Partnership Designed to Create Jobs, Develop Workforce, and Help our Forests
With more than four million acres of Arizona forests in urgent need of restoration, scaling up is critical.
Flagstaff, AZ | September 04, 2012
Discussions are underway to determine ways to expand the workforce in Arizona to meet the urgent need to thin overgrown forests. The Nature Conservancy co-hosted a workshop in Flagstaff that included Pioneer Forest Products, Arizona Commerce Authority, community colleges, Native American tribes, wood harvesters and workers, community leaders and others to identify resources, assess needs and identify ways to meet those needs.
With more than four million acres of Arizona forests in urgent need of restoration, scaling up is critical. The U.S. Forest has issued the first contract to thin 300,000 acres in ten years. “The wood workers of the future will not be clearing our forests, they will be creating them in ways that will benefit people and nature,” said Patrick Graham, the Conservancy in Arizona’s state director. “To get to the scale and speed necessary to save our forests and communities, improve wildlife habitat and protect water supplies, we need more workers with new skills and knowledge.”
The wood products industry in Arizona has been depressed for decades. Ensuring jobs for the work that lies ahead is imperative for its rebound. Pioneer Forest Products, the company chosen for the U.S. Forest Service contract, is part of the effort to turn things. “We expect to create over 250 jobs with on-the-ground work as well as hauling the timber removed from the forest,” says Marlin Johnson of Pioneer Forest Products. “We need to invest in developing skilled Arizona workers now so Arizona workers are ready to hit the ground running as the project ramps up.”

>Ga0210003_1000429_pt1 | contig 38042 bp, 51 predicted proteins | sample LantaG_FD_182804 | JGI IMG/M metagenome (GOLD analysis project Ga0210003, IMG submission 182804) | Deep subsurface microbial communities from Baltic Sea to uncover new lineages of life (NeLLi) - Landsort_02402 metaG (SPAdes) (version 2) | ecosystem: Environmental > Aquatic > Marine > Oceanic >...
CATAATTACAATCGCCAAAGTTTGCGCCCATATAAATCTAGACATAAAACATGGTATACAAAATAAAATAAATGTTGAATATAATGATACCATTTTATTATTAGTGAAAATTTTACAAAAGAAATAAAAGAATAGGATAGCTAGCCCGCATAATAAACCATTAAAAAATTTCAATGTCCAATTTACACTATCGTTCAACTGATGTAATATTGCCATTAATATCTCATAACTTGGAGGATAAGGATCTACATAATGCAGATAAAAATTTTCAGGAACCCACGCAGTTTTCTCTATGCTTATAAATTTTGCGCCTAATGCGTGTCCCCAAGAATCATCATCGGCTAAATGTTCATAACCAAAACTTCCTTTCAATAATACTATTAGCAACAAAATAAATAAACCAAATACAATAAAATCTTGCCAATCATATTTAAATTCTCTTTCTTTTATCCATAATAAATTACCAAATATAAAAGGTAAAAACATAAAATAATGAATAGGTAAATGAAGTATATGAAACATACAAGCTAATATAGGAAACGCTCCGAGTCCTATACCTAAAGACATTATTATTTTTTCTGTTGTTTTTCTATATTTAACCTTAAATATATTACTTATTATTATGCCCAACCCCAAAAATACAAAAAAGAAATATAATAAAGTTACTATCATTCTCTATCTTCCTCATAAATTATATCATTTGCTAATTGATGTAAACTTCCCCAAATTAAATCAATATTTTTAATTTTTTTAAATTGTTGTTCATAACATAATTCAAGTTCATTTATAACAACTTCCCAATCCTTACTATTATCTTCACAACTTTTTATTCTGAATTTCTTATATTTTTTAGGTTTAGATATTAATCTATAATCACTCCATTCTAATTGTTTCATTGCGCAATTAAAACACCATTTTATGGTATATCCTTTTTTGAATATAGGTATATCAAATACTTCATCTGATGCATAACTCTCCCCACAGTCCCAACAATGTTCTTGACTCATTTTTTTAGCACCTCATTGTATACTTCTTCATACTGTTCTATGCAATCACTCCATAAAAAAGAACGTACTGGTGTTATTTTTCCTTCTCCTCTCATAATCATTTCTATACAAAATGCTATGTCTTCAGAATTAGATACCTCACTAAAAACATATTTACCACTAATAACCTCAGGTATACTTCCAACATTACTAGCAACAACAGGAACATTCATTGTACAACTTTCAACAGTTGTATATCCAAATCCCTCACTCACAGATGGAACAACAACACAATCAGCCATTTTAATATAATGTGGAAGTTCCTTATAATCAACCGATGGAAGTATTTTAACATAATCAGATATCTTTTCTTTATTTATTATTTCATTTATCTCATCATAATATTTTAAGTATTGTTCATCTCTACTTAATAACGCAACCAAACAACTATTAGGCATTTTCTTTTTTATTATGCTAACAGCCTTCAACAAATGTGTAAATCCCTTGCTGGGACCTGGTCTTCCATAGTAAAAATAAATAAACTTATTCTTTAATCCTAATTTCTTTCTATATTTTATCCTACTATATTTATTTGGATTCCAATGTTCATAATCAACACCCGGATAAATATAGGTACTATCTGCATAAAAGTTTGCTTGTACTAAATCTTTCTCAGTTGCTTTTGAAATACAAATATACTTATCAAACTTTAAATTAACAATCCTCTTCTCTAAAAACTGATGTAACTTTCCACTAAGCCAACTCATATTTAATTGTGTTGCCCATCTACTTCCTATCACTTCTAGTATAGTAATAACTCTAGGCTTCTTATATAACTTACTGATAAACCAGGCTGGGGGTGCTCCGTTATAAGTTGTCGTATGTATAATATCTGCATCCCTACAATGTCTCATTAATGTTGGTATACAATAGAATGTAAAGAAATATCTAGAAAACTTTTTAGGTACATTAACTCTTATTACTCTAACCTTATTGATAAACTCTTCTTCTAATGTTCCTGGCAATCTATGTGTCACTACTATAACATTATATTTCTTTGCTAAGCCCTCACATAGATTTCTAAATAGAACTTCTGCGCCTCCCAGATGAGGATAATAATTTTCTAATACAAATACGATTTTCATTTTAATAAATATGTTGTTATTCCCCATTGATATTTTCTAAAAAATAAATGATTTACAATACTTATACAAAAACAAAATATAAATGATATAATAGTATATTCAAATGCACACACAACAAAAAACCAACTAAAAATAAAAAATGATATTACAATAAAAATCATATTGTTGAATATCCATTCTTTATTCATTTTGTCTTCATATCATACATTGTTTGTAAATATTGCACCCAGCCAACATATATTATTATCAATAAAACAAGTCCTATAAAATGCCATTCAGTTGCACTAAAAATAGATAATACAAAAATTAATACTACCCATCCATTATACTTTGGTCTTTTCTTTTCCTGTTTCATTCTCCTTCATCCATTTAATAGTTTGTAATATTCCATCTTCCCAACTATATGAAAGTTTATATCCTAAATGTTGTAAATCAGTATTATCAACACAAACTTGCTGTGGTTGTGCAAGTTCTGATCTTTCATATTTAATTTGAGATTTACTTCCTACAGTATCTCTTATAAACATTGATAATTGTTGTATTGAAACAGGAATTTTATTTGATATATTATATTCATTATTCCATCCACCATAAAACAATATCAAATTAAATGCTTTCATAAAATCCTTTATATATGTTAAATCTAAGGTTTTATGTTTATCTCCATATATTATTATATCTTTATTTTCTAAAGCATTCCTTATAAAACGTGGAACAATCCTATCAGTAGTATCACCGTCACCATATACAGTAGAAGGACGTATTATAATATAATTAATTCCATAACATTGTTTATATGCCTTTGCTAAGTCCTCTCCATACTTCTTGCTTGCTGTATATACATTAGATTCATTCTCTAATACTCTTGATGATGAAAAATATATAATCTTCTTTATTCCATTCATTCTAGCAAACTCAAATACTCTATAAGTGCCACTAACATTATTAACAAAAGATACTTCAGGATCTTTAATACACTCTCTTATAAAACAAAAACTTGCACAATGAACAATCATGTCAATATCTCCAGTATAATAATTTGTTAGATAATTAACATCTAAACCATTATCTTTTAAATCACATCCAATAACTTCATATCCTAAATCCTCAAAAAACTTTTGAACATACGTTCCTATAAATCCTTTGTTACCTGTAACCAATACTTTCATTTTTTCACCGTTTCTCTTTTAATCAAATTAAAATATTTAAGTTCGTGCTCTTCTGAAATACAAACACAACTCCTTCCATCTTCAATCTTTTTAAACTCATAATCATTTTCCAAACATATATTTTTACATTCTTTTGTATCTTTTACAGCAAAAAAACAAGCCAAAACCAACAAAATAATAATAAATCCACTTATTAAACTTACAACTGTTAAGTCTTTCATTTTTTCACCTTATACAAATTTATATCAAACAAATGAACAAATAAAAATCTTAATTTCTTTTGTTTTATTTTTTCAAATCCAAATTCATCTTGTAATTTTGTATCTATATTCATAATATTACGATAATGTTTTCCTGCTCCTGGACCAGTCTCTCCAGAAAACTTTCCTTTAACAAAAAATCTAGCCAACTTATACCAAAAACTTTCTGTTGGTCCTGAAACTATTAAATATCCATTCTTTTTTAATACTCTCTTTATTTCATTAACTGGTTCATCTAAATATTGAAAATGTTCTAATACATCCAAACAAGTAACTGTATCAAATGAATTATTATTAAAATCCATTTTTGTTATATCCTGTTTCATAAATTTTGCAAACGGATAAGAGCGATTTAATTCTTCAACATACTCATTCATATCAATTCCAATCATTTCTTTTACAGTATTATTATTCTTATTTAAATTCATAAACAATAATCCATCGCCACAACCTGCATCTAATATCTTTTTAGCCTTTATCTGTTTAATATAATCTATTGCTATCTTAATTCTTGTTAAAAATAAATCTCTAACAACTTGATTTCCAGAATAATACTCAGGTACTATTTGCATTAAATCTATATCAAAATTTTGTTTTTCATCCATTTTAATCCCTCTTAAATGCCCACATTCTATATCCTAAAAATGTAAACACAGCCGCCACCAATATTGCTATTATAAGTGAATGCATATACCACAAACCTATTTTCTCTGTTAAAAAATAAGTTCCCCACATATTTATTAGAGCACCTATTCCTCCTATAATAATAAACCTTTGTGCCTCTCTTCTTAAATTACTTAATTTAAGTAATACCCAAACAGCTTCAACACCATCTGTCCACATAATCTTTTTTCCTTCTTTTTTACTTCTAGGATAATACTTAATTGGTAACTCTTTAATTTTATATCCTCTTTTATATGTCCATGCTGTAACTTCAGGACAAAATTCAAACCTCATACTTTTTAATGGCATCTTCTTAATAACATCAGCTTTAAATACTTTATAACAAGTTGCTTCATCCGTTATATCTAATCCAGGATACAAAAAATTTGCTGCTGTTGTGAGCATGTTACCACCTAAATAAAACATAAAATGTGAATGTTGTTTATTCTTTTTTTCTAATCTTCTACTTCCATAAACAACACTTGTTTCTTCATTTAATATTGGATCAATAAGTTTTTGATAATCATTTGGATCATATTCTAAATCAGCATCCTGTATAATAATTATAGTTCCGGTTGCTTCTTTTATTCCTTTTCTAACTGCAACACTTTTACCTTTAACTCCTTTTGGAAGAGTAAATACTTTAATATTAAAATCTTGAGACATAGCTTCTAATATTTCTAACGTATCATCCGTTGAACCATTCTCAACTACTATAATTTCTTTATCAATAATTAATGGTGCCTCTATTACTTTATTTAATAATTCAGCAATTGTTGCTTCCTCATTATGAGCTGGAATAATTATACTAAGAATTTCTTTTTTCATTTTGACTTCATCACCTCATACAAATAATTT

Processing trees removed from the thinning project will largely be done in Winslow, where Pioneer will build a plant. Pioneer’s partner, Western Energy Corporation, will process wood chips at that same location. These plants may require over 500 employees. Most of the training to operate complex machines at the plants will be provided by the machine manufacturers. However, there is a need for more general employee training which is where the community colleges will step in.
"The Arizona Commerce Authority will play an integral role in this partnership with its workforce and training resources," said Sandra Watson, Interim president and CEO, Arizona Commerce Authority. "This project is an integral part of restoring the lumber and wood product industry in Northern Arizona and will boost local economies through the creation of new jobs and infusion of capital investment."
To achieve the forest thinning needed on such a large scale, the combination a powerful workforce and innovative technology is required. “Instead of manually marking trees across hundreds of thousands of acres, we’re working with the U.S. Forest Service to develop equipment that can capture tree location and structure from a dashboard tablet in their cabs, saving time selecting trees for harvest,” added Patrick Graham. “To take it a step further, we want to be able report on-the-ground work in real time which reveals effectiveness, reduces costs and helps maintain a steady stream of wood supply.”
By combining resources, technology and expertise, this partnership can have lasting results. “Thinning small diameter, low value wood is essential yet challenging. It’s important we do it in a way that private industry, like Pioneer, can invest in the workers and equipment and make a profit. The restoration work will not only protect our communities, it will also help them prosper.”
The Nature Conservancy is a leading conservation organization working around the world to conserve the lands and waters on which all life depends. The Conservancy and its more than 1 million members have protected nearly 120 million acres worldwide. Visit The Nature Conservancy on the Web at www.nature.org